Oddly, LA SxS was an early applicator of ANI and call recording. Back
> in the 1940s they had printing tapes automatically tracking short-
> distance dialed toll calls. But I think the ANI they used was
> cumbersome and expensive.
The L.A. area had operator toll dialing in the 1920. The senders
made it fairly easy to add other features.
DDD was later added to many all or predominantly step offices, not
just in Los Angeles but all over the country. Oklahoma City and Tulsa
both got DDD th9s way; I think Dallas, too. It was called Centralized
Automatic Message Accounting (CAMA). The Dial 1 for DDD rule fit this
application exactly, since on the "1" dial pull the call was trunked
directly to the CAMA equipment which handled all subscequent digits.

Wes Leatherock
snipped-for-privacy@yahoo.com
snipped-for-privacy@aol.com

Reply to
Wes Leatherock
+--------------- | snipped-for-privacy@panix.com (Scott Dorsey) wrote: | |A T-1 circuit transmits 1.54 Mbps, which in a perfect world with zero | |channel noise requires 1.54 MHz bandwidth to transmit. In reality it's | |happy with a bit more bandwidth. | | I would have thought that as the noise approaches zero (and the S/N | ratio approaches infinity) the required bandwidth approaches zero. +---------------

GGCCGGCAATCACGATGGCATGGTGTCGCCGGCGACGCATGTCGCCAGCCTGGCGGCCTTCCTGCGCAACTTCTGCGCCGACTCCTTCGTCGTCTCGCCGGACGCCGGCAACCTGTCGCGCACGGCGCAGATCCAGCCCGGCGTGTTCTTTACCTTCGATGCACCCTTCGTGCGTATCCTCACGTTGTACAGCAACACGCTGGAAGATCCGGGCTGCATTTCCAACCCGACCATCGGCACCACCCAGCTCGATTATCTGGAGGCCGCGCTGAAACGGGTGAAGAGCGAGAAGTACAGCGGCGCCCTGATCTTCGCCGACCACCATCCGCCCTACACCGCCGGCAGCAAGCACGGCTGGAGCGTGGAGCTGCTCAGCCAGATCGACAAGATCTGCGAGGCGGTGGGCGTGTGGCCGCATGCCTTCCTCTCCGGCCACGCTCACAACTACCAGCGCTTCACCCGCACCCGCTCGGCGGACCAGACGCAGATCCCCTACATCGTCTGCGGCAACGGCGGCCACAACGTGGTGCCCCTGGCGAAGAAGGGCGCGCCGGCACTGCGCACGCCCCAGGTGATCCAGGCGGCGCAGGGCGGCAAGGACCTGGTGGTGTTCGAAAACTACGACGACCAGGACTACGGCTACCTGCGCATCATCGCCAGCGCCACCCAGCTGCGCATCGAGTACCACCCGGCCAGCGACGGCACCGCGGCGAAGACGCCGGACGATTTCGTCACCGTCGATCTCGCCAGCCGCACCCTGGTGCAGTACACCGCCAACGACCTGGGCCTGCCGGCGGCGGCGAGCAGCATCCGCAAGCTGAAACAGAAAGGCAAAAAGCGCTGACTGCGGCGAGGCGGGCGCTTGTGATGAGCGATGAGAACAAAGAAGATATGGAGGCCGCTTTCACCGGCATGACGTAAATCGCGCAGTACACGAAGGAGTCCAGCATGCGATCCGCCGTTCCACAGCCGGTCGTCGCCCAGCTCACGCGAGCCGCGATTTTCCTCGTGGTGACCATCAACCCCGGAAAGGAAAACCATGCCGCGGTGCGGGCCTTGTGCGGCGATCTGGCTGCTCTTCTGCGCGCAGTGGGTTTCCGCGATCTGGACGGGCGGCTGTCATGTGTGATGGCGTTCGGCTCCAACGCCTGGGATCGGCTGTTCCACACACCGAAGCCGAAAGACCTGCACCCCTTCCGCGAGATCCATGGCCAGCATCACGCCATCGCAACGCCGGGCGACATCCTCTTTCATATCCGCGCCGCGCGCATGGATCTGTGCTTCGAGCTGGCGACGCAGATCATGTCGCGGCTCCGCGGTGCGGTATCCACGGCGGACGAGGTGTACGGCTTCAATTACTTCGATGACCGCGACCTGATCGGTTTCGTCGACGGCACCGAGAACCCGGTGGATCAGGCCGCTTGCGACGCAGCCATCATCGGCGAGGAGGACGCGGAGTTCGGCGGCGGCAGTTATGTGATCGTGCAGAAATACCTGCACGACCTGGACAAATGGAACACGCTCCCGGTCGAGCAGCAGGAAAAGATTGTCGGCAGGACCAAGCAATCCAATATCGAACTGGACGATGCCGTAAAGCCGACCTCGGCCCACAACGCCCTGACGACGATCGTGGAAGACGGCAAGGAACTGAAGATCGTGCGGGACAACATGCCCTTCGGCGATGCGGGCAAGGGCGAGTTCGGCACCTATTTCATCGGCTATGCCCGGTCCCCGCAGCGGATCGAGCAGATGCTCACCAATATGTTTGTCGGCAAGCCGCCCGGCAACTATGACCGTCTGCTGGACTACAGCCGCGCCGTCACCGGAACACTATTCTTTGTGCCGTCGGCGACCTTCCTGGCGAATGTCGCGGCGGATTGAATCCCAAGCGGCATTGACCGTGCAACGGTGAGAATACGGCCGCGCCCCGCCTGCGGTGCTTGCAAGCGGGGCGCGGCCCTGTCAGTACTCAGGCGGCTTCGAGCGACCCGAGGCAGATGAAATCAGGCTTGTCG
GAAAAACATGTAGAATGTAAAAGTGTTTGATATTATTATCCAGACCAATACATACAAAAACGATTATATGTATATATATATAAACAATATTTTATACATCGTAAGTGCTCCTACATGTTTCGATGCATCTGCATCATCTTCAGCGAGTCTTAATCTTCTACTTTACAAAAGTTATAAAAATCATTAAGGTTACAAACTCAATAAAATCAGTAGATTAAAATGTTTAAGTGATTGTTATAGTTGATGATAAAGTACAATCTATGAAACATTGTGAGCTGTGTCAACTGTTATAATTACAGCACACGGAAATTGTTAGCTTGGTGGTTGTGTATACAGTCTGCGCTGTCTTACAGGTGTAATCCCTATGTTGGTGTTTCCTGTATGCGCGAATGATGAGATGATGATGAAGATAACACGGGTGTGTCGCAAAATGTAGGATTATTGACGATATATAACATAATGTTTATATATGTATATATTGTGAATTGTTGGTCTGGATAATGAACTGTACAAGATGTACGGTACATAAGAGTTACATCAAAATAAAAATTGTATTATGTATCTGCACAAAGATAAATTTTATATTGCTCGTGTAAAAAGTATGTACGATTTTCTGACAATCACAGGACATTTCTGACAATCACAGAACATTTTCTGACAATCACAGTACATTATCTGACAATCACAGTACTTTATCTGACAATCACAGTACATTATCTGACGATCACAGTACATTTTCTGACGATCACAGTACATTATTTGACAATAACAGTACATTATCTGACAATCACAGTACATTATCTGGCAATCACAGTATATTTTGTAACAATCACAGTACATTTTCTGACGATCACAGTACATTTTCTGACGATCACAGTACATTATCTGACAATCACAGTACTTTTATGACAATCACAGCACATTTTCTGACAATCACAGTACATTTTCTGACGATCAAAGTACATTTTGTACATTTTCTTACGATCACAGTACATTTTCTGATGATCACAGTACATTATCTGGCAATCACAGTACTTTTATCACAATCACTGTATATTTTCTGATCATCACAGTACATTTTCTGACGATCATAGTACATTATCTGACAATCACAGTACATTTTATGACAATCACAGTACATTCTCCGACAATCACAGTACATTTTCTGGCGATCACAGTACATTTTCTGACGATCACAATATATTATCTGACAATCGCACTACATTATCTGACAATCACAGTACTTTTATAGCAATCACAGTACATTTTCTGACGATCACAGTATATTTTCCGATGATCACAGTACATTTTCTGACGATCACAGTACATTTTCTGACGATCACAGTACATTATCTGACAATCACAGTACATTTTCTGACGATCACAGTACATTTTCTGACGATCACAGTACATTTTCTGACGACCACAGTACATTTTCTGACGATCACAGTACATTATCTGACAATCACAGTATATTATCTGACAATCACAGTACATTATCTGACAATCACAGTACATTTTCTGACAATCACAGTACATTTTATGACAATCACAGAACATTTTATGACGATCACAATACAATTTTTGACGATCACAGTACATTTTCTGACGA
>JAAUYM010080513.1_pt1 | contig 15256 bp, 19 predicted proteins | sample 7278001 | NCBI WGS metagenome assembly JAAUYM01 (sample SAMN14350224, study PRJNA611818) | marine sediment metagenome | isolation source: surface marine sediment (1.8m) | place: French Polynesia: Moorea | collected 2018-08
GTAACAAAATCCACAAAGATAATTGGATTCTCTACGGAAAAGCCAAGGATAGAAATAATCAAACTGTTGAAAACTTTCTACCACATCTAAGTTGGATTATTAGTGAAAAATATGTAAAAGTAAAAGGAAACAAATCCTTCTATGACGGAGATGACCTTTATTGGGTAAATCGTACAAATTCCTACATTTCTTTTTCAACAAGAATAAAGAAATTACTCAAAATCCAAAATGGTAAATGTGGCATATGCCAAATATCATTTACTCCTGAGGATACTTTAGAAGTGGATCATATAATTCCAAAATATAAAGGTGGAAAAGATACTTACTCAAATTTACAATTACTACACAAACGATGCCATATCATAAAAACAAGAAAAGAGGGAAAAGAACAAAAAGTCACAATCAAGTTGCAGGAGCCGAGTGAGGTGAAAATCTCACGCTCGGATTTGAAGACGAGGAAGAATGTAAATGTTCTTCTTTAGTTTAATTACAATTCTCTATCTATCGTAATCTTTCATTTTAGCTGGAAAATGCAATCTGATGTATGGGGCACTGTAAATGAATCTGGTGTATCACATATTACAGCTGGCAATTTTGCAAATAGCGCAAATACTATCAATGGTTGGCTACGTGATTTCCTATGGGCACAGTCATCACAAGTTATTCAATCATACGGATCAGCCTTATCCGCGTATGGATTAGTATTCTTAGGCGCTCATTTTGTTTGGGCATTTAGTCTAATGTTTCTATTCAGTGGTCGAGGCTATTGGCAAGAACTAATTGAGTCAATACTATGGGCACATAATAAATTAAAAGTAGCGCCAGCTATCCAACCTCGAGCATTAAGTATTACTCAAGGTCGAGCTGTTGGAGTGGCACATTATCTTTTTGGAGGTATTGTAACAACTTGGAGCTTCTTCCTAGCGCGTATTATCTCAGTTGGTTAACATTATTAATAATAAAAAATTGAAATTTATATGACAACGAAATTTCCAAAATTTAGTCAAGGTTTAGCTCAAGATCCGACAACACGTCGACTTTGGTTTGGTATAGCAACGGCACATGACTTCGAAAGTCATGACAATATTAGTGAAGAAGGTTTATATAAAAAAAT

Yes, but... You have to change your encoding to use more distinct signal levels per Baud, and almost all modems were (and almost all still are) designed with *fixed* D/A encoding (and AA/D decoding) schemes. One notable exception was the Telebit trailblazer, which chopped the ~3 KHz analog phone line up into many narrow subcarriers, and could adaptively choose each sub carrier's modulation among 1, 2, 4, or 6 bits/Baud, depending on current S/N and IM distortion. It was the exception to the rule.